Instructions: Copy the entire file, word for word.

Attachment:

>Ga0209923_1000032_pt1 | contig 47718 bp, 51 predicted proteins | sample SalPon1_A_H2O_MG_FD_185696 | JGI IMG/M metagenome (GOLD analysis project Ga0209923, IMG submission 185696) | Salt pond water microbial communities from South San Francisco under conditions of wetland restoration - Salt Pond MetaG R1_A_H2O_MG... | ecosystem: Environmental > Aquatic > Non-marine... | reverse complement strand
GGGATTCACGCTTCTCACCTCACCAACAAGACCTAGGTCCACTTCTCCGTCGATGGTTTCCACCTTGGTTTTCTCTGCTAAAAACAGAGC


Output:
>Ga0209923_1000032_pt1 | contig 47718 bp, 51 predicted proteins | sample SalPon1_A_H2O_MG_FD_185696 | JGI IMG/M metagenome (GOLD analysis project Ga0209923, IMG submission 185696) | Salt pond water microbial communities from South San Francisco under conditions of wetland restoration - Salt Pond MetaG R1_A_H2O_MG... | ecosystem: Environmental > Aquatic > Non-marine... | reverse complement strand
GGGATTCACGCTTCTCACCTCACCAACAAGACCTAGGTCCACTTCTCCGTCGATGGTTTCCACCTTGGTTTTCTCTGCTAAAAACAGAGC